Police Arrest Powers (Qld)
Queensland Police can arrest a person for a range of reasons in a range of situations. These arrest powers are contained in the Police Powers and Responsibilities Act 2000.
Under section 365 of the Act, a police officer can arrest an adult if the officer reasonably suspects the person has committed or is committing an offence and arrest is reasonably necessary:
- to prevent the continuation or repetition of an offence or commission of another offence;
- to inquire to establish the person’s identity;
- to ensure the person appears in court;
- to obtain or preserve evidence of the offence;
- to prevent the harassment of, or interference with, someone who may give evidence;
- to prevent the fabrication of evidence;
- to preserve the safety or welfare of any person;
- to prevent a person from fleeing;
- because of the nature or seriousness of the offence.
It is lawful for a police officer to arrest a person the officer reasonably suspects has committed or is committing an indictable offence, for the purpose of questioning them about the office, or investigating it.
A police officer can arrest a child without a warrant if the officer reasonably suspects the child is committing or has committed an offence.
A police officer can also arrest a person they reasonably suspect:
- is escaping or has escaped from lawful custody;
- has or is likely to breach a bail condition;
- is directly or indirectly harassing or interfering with someone who may be required to give evidence about the person’s offence;
- is likely to fail to appear in court;
- is committing or has committed an extradition offence (an indictable offence against the law of another state),
Arrest with a warrant
A justice can issue an arrest warrant if they reasonably suspect a person has committed an offence and that person is otherwise unlikely to appear in court for the offence. The warrant must state the applicant police officer’s details, that any police officer can arrest the person named in the warrant, and the alleged offence.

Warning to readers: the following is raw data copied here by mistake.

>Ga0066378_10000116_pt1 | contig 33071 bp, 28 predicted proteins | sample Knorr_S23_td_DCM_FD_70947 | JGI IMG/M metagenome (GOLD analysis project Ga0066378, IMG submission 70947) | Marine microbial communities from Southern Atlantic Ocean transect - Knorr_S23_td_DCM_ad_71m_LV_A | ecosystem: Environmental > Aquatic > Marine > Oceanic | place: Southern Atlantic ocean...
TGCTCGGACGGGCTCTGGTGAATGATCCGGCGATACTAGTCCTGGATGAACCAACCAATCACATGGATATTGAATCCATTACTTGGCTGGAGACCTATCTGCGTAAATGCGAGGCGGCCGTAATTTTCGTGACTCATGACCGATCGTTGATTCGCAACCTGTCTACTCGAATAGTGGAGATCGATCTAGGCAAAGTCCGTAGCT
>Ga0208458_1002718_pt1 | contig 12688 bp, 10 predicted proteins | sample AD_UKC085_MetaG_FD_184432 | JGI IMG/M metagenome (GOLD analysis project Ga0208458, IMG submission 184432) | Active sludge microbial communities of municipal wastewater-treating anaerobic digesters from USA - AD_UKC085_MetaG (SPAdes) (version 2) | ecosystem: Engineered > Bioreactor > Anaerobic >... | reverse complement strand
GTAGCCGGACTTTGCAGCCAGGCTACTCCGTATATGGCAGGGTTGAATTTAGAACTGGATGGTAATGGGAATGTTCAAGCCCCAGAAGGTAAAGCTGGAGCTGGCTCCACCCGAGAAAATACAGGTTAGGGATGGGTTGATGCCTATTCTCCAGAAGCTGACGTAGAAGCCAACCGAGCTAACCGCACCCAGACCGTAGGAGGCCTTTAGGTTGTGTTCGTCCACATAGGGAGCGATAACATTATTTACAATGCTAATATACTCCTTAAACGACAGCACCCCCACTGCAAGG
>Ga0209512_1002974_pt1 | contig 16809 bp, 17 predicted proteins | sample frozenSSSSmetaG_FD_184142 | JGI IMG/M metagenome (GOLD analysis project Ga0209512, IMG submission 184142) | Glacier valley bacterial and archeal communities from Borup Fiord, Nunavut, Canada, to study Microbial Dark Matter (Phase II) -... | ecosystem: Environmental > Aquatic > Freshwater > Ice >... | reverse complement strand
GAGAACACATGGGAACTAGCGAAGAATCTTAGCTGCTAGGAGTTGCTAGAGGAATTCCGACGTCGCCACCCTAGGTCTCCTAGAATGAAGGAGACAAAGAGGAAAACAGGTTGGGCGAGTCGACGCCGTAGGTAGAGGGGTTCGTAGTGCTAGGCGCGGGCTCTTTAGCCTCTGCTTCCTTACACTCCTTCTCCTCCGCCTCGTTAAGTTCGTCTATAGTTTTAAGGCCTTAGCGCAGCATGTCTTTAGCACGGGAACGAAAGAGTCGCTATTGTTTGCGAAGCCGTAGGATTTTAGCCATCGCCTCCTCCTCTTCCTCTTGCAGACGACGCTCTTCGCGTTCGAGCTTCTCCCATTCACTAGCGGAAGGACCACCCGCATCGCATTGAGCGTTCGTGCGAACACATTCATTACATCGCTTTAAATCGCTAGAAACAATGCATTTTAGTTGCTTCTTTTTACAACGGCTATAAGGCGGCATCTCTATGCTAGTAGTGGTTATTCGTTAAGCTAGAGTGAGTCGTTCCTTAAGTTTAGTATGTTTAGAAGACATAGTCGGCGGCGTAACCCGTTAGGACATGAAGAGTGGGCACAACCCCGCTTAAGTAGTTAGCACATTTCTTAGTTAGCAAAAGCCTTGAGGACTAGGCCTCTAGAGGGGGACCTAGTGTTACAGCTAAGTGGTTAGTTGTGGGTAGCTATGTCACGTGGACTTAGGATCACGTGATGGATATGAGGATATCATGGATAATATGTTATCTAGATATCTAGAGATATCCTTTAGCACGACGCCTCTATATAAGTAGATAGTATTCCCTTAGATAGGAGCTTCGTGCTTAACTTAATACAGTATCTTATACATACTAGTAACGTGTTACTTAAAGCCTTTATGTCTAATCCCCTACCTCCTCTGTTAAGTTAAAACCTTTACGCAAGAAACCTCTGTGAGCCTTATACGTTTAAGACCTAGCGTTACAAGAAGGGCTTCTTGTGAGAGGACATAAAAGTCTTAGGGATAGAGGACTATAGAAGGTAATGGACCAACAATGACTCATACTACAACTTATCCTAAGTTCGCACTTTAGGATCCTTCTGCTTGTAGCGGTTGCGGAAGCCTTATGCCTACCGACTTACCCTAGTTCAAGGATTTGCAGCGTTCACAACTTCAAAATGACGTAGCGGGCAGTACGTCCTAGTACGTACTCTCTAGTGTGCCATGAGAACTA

An arrested person can be detained by police for a variety of reasons, including:
- under a court order to provide a DNA sample;
- to deal with a breach of the peace;
- if the person is at a crime scene;
- to carry out a blood alcohol test;
- to prevent injury or domestic violence.
There are legislated limits to how long a person can be detained, depending on the circumstances.
Under the Crimes Act 1914, a police officer can arrest a person if the officer reasonably believes:
- a person has committed or is committing an offence;
- a summons would not:
- ensure the person appears in court;
- prevent a repetition or continuation of an offence or commission of another offence;
- prevent concealment, loss or destruction of evidence;
- prevent harassment of, or interference with, a witness;
- prevent fabrication of evidence;
- preserve the safety or welfare of the person.
- the person has escaped from lawful custody.
If the police officer arrests someone they believe to be a prisoner at large, they must take that person before a magistrate as soon as practicable. If the magistrate is satisfied the person is a prisoner at large, the magistrate can issue a warrant authorising police to return that person to prison.
A police officer can arrest a person they believe has breached or is about to breach a bail condition. The person must be brought before a magistrate as soon as practicable.
If an officer suspects a person has committed an indictable offence, the officer can enter a property, using reasonable force if necessary, to search the property for a person, any time of the day or night, and arrest that person, if the officer reasonably believes the person is there.
An arrest warrant can be issued by a magistrate or justice of the peace if the relevant information is supplied on oath and an affidavit has been supplied setting out the reasons the warrant is sought. In executing an arrest warrant, a police officer can enter a property, using reasonable force if necessary, to search the property for a person, any time of the day or night, and arrest that person, if the officer reasonably believes the person is there. However, unless it would not be practicable, or evidence would be placed at risk, an officer should not enter a premises to make an arrest between 9pm and 6am
The Criminal Code Act 1899 lists instances where a person other than a police officer may make an arrest without a warrant. These include when:
- a police officer requests help to make an arrest;
- a person is found committing an offence or is reasonably believed to have committed an offence;
- a person is found fleeing authorities after committing an offence;
- a person offers to sell, pawn or deliver stolen property;
- a person on a plane has committed, is committing, or is about to commit, an offence affecting the use of the plane.
A person who has made a citizen’s arrest must immediately hand over the arrested person to police.
For advice or representation in any legal matter, please contact Armstrong Legal.